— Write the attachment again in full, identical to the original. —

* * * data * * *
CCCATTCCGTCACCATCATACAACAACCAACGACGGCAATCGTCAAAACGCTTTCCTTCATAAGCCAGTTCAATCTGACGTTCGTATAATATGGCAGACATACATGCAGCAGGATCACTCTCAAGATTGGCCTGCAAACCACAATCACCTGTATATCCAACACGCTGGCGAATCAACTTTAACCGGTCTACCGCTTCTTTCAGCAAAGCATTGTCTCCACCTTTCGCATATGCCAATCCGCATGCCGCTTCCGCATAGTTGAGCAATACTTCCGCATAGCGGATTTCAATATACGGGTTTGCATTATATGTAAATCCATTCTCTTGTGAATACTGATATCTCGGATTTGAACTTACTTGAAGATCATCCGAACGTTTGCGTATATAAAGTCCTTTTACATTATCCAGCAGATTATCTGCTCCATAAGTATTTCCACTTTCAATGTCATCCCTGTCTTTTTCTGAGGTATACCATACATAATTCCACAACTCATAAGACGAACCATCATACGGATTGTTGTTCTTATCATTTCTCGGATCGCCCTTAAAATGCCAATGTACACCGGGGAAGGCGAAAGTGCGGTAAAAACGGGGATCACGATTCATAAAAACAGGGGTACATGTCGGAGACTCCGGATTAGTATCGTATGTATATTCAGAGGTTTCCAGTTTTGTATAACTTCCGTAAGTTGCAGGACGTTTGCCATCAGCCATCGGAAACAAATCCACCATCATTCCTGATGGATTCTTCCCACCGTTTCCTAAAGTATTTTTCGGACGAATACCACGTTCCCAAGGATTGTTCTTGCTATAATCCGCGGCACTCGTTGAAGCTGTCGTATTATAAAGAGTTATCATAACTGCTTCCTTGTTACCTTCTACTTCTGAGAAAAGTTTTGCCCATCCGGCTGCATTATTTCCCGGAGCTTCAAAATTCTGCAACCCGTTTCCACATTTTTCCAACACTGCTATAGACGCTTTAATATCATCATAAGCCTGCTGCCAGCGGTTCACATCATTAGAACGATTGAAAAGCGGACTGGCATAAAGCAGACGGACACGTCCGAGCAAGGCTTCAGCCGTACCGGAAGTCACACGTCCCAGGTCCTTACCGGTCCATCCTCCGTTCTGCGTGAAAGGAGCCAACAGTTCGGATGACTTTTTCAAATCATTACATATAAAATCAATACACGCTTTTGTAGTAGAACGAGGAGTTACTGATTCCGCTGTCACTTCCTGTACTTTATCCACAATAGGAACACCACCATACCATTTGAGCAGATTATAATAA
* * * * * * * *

CCCATTCCGTCACCATCATACAACAACCAACGACGGCAATCGTCAAAACGCTTTCCTTCATAAGCCAGTTCAATCTGACGTTCGTATAATATGGCAGACATACATGCAGCAGGATCACTCTCAAGATTGGCCTGCAAACCACAATCACCTGTATATCCAACACGCTGGCGAATCAACTTTAACCGGTCTACCGCTTCTTTCAGCAAAGCATTGTCTCCACCTTTCGCATATGCCAATCCGCATGCCGCTTCCGCATAGTTGAGCAATACTTCCGCATAGCGGATTTCAATATACGGGTTTGCATTATATGTAAATCCATTCTCTTGTGAATACTGATATCTCGGATTTGAACTTACTTGAAGATCATCCGAACGTTTGCGTATATAAAGTCCTTTTACATTATCCAGCAGATTATCTGCTCCATAAGTATTTCCACTTTCAATGTCATCCCTGTCTTTTTCTGAGGTATACCATACATAATTCCACAACTCATAAGACGAACCATCATACGGATTGTTGTTCTTATCATTTCTCGGATCGCCCTTAAAATGCCAATGTACACCGGGGAAGGCGAAAGTGCGGTAAAAACGGGGATCACGATTCATAAAAACAGGGGTACATGTCGGAGACTCCGGATTAGTATCGTATGTATATTCAGAGGTTTCCAGTTTTGTATAACTTCCGTAAGTTGCAGGACGTTTGCCATCAGCCATCGGAAACAAATCCACCATCATTCCTGATGGATTCTTCCCACCGTTTCCTAAAGTATTTTTCGGACGAATACCACGTTCCCAAGGATTGTTCTTGCTATAATCCGCGGCACTCGTTGAAGCTGTCGTATTATAAAGAGTTATCATAACTGCTTCCTTGTTACCTTCTACTTCTGAGAAAAGTTTTGCCCATCCGGCTGCATTATTTCCCGGAGCTTCAAAATTCTGCAACCCGTTTCCACATTTTTCCAACACTGCTATAGACGCTTTAATATCATCATAAGCCTGCTGCCAGCGGTTCACATCATTAGAACGATTGAAAAGCGGACTGGCATAAAGCAGACGGACACGTCCGAGCAAGGCTTCAGCCGTACCGGAAGTCACACGTCCCAGGTCCTTACCGGTCCATCCTCCGTTCTGCGTGAAAGGAGCCAACAGTTCGGATGACTTTTTCAAATCATTACATATAAAATCAATACACGCTTTTGTAGTAGAACGAGGAGTTACTGATTCCGCTGTCACTTCCTGTACTTTATCCACAATAGGAACACCACCATACCATTTGAGCAGATTATAATAA